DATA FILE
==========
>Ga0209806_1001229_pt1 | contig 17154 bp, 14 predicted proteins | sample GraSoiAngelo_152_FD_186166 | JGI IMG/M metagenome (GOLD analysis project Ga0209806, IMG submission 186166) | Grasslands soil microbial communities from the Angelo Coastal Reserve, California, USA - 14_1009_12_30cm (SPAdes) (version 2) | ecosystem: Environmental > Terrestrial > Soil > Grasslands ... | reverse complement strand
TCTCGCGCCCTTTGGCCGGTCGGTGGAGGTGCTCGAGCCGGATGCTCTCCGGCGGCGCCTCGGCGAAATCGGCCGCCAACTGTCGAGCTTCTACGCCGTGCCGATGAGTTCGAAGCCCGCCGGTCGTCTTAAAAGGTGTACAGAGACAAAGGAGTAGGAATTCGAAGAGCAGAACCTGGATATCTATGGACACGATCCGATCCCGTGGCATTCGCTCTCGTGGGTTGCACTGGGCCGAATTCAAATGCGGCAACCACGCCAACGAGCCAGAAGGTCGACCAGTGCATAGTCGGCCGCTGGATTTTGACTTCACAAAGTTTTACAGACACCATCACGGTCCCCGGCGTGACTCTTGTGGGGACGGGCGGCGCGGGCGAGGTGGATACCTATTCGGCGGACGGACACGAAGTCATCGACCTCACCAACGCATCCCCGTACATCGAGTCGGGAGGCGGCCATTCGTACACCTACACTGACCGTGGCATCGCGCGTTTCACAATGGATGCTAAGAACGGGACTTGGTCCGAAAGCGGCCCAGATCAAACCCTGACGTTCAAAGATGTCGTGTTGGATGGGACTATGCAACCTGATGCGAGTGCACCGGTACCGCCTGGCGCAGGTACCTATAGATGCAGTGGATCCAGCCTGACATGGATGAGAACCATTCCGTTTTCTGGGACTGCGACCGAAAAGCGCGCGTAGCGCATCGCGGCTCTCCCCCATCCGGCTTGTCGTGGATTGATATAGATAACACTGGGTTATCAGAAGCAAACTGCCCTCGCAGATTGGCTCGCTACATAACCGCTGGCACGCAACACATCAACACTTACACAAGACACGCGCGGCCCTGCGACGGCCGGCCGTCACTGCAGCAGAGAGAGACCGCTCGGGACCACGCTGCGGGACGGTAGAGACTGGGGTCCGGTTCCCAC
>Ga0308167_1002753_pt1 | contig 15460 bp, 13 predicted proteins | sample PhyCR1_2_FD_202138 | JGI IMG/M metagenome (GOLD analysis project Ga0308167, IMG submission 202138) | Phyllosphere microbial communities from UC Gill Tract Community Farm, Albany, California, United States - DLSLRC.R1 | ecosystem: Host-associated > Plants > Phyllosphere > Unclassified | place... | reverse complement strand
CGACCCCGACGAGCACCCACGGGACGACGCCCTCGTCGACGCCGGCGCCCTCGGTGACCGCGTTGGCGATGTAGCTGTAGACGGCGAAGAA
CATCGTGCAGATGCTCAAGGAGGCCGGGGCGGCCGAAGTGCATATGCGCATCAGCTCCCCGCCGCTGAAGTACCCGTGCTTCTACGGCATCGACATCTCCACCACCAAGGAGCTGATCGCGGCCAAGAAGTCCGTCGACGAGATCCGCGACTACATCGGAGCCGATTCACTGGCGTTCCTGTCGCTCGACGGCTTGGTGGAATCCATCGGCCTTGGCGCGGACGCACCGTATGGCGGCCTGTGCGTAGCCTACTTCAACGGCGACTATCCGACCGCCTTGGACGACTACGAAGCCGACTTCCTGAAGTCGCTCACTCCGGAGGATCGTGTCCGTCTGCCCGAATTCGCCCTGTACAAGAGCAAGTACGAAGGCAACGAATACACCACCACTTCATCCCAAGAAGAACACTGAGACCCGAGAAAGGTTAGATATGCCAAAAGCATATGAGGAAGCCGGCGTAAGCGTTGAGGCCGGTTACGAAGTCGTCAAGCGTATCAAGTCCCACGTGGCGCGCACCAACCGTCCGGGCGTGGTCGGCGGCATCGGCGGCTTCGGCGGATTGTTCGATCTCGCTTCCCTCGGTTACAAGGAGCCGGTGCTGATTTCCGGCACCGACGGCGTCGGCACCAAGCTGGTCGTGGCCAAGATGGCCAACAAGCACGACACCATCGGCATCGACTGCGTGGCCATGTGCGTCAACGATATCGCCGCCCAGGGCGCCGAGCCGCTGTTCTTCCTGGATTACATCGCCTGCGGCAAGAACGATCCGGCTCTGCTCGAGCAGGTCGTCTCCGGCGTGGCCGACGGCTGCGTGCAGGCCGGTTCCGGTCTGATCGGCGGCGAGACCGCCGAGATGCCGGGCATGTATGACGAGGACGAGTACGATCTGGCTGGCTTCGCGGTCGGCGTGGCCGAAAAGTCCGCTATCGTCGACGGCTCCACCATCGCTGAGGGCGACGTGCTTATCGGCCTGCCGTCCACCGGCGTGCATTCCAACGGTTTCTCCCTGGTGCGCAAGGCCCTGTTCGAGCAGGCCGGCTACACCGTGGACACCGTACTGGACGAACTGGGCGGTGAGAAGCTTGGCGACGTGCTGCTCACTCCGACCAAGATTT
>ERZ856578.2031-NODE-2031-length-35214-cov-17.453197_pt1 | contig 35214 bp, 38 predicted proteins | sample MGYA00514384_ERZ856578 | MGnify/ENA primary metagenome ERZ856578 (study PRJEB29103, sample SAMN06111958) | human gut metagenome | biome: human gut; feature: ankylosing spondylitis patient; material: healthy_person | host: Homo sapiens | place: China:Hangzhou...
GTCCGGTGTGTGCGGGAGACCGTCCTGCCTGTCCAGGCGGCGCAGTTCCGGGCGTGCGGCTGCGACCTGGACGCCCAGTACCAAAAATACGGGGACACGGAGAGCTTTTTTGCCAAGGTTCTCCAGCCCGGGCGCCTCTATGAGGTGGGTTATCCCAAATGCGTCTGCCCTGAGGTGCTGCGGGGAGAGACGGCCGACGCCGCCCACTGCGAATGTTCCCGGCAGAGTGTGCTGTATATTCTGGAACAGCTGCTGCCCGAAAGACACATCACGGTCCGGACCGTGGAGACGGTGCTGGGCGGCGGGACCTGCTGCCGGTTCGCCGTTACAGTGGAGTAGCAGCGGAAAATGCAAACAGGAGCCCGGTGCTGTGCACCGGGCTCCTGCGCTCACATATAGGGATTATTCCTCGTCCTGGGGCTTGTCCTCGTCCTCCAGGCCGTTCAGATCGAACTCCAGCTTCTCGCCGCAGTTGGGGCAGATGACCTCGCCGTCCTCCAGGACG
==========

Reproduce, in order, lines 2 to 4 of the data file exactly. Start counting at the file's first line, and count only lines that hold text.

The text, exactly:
TCTCGCGCCCTTTGGCCGGTCGGTGGAGGTGCTCGAGCCGGATGCTCTCCGGCGGCGCCTCGGCGAAATCGGCCGCCAACTGTCGAGCTTCTACGCCGTGCCGATGAGTTCGAAGCCCGCCGGTCGTCTTAAAAGGTGTACAGAGACAAAGGAGTAGGAATTCGAAGAGCAGAACCTGGATATCTATGGACACGATCCGATCCCGTGGCATTCGCTCTCGTGGGTTGCACTGGGCCGAATTCAAATGCGGCAACCACGCCAACGAGCCAGAAGGTCGACCAGTGCATAGTCGGCCGCTGGATTTTGACTTCACAAAGTTTTACAGACACCATCACGGTCCCCGGCGTGACTCTTGTGGGGACGGGCGGCGCGGGCGAGGTGGATACCTATTCGGCGGACGGACACGAAGTCATCGACCTCACCAACGCATCCCCGTACATCGAGTCGGGAGGCGGCCATTCGTACACCTACACTGACCGTGGCATCGCGCGTTTCACAATGGATGCTAAGAACGGGACTTGGTCCGAAAGCGGCCCAGATCAAACCCTGACGTTCAAAGATGTCGTGTTGGATGGGACTATGCAACCTGATGCGAGTGCACCGGTACCGCCTGGCGCAGGTACCTATAGATGCAGTGGATCCAGCCTGACATGGATGAGAACCATTCCGTTTTCTGGGACTGCGACCGAAAAGCGCGCGTAGCGCATCGCGGCTCTCCCCCATCCGGCTTGTCGTGGATTGATATAGATAACACTGGGTTATCAGAAGCAAACTGCCCTCGCAGATTGGCTCGCTACATAACCGCTGGCACGCAACACATCAACACTTACACAAGACACGCGCGGCCCTGCGACGGCCGGCCGTCACTGCAGCAGAGAGAGACCGCTCGGGACCACGCTGCGGGACGGTAGAGACTGGGGTCCGGTTCCCAC
>Ga0308167_1002753_pt1 | contig 15460 bp, 13 predicted proteins | sample PhyCR1_2_FD_202138 | JGI IMG/M metagenome (GOLD analysis project Ga0308167, IMG submission 202138) | Phyllosphere microbial communities from UC Gill Tract Community Farm, Albany, California, United States - DLSLRC.R1 | ecosystem: Host-associated > Plants > Phyllosphere > Unclassified | place... | reverse complement strand
CGACCCCGACGAGCACCCACGGGACGACGCCCTCGTCGACGCCGGCGCCCTCGGTGACCGCGTTGGCGATGTAGCTGTAGACGGCGAAGAA